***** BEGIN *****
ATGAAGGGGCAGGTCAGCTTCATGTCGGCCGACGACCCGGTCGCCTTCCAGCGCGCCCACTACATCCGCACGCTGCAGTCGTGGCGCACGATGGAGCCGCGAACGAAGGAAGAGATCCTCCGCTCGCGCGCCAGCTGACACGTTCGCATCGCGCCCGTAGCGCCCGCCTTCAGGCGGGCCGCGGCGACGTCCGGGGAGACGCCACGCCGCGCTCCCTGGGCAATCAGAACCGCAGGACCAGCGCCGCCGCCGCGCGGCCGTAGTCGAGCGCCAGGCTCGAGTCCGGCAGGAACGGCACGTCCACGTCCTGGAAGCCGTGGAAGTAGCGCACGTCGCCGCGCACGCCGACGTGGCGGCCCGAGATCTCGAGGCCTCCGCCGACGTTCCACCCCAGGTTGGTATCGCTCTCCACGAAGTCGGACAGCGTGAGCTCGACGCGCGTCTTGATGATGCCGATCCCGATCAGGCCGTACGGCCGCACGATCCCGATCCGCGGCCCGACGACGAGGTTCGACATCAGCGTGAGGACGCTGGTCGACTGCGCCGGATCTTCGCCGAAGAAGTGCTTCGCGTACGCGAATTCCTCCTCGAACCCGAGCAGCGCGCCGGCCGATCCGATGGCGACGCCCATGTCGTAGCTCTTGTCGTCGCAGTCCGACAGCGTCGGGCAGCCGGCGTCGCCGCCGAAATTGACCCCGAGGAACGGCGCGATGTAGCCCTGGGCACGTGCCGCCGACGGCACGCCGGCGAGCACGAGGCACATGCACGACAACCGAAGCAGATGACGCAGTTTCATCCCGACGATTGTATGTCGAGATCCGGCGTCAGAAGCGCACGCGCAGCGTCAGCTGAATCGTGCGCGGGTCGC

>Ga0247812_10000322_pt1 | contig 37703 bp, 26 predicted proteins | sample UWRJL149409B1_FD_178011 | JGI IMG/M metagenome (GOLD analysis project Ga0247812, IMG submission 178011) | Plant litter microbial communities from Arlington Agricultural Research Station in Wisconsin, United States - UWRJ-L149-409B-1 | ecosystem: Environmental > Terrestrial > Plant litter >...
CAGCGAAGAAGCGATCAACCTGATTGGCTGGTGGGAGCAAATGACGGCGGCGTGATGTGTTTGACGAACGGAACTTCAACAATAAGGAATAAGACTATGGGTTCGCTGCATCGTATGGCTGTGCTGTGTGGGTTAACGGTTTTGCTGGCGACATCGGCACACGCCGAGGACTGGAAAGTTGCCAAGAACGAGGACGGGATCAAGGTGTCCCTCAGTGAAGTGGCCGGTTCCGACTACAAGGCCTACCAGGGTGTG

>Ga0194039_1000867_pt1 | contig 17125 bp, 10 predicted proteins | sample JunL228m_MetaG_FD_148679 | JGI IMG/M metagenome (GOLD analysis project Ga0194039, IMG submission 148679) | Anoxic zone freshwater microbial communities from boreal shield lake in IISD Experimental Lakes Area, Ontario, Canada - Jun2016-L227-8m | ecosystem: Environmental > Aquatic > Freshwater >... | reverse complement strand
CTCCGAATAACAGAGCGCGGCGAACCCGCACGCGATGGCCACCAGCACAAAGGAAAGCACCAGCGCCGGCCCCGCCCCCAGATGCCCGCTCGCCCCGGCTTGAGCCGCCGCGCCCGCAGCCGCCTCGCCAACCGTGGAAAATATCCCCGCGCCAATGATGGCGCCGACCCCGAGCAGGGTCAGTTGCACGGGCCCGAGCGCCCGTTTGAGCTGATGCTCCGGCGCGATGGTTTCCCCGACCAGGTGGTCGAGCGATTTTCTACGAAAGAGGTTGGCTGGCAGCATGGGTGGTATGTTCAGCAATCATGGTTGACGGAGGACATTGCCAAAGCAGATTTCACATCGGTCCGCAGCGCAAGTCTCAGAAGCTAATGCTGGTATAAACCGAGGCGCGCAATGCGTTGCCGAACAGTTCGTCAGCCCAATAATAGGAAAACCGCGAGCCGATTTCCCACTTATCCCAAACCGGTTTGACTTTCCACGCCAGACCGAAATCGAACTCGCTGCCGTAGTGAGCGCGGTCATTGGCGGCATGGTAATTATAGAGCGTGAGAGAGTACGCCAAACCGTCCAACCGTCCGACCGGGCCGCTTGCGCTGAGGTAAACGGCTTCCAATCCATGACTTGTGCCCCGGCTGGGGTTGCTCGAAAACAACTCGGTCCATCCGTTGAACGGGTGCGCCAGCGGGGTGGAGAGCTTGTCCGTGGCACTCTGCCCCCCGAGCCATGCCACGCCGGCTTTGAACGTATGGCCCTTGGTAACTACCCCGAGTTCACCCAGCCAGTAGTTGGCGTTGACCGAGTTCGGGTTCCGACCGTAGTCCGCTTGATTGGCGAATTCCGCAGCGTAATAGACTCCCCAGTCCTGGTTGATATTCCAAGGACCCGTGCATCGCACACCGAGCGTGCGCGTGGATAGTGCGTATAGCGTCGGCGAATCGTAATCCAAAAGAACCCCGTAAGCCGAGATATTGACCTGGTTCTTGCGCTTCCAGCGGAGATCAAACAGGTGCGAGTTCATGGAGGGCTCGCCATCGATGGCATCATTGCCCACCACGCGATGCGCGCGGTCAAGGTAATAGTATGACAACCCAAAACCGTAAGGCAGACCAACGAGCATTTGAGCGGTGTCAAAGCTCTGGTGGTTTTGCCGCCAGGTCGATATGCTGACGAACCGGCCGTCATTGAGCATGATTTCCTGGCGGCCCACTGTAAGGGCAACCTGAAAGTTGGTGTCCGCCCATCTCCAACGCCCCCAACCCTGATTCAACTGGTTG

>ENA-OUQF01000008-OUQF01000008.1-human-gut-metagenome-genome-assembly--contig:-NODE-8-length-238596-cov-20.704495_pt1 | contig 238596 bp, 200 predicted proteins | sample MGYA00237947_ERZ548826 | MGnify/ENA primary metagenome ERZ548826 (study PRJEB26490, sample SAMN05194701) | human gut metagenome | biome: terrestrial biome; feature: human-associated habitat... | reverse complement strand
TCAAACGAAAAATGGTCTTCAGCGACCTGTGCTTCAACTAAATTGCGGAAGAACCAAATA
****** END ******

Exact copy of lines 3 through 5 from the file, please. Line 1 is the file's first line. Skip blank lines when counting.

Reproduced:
CAGCGAAGAAGCGATCAACCTGATTGGCTGGTGGGAGCAAATGACGGCGGCGTGATGTGTTTGACGAACGGAACTTCAACAATAAGGAATAAGACTATGGGTTCGCTGCATCGTATGGCTGTGCTGTGTGGGTTAACGGTTTTGCTGGCGACATCGGCACACGCCGAGGACTGGAAAGTTGCCAAGAACGAGGACGGGATCAAGGTGTCCCTCAGTGAAGTGGCCGGTTCCGACTACAAGGCCTACCAGGGTGTG

>Ga0194039_1000867_pt1 | contig 17125 bp, 10 predicted proteins | sample JunL228m_MetaG_FD_148679 | JGI IMG/M metagenome (GOLD analysis project Ga0194039, IMG submission 148679) | Anoxic zone freshwater microbial communities from boreal shield lake in IISD Experimental Lakes Area, Ontario, Canada - Jun2016-L227-8m | ecosystem: Environmental > Aquatic > Freshwater >... | reverse complement strand
CTCCGAATAACAGAGCGCGGCGAACCCGCACGCGATGGCCACCAGCACAAAGGAAAGCACCAGCGCCGGCCCCGCCCCCAGATGCCCGCTCGCCCCGGCTTGAGCCGCCGCGCCCGCAGCCGCCTCGCCAACCGTGGAAAATATCCCCGCGCCAATGATGGCGCCGACCCCGAGCAGGGTCAGTTGCACGGGCCCGAGCGCCCGTTTGAGCTGATGCTCCGGCGCGATGGTTTCCCCGACCAGGTGGTCGAGCGATTTTCTACGAAAGAGGTTGGCTGGCAGCATGGGTGGTATGTTCAGCAATCATGGTTGACGGAGGACATTGCCAAAGCAGATTTCACATCGGTCCGCAGCGCAAGTCTCAGAAGCTAATGCTGGTATAAACCGAGGCGCGCAATGCGTTGCCGAACAGTTCGTCAGCCCAATAATAGGAAAACCGCGAGCCGATTTCCCACTTATCCCAAACCGGTTTGACTTTCCACGCCAGACCGAAATCGAACTCGCTGCCGTAGTGAGCGCGGTCATTGGCGGCATGGTAATTATAGAGCGTGAGAGAGTACGCCAAACCGTCCAACCGTCCGACCGGGCCGCTTGCGCTGAGGTAAACGGCTTCCAATCCATGACTTGTGCCCCGGCTGGGGTTGCTCGAAAACAACTCGGTCCATCCGTTGAACGGGTGCGCCAGCGGGGTGGAGAGCTTGTCCGTGGCACTCTGCCCCCCGAGCCATGCCACGCCGGCTTTGAACGTATGGCCCTTGGTAACTACCCCGAGTTCACCCAGCCAGTAGTTGGCGTTGACCGAGTTCGGGTTCCGACCGTAGTCCGCTTGATTGGCGAATTCCGCAGCGTAATAGACTCCCCAGTCCTGGTTGATATTCCAAGGACCCGTGCATCGCACACCGAGCGTGCGCGTGGATAGTGCGTATAGCGTCGGCGAATCGTAATCCAAAAGAACCCCGTAAGCCGAGATATTGACCTGGTTCTTGCGCTTCCAGCGGAGATCAAACAGGTGCGAGTTCATGGAGGGCTCGCCATCGATGGCATCATTGCCCACCACGCGATGCGCGCGGTCAAGGTAATAGTATGACAACCCAAAACCGTAAGGCAGACCAACGAGCATTTGAGCGGTGTCAAAGCTCTGGTGGTTTTGCCGCCAGGTCGATATGCTGACGAACCGGCCGTCATTGAGCATGATTTCCTGGCGGCCCACTGTAAGGGCAACCTGAAAGTTGGTGTCCGCCCATCTCCAACGCCCCCAACCCTGATTCAACTGGTTG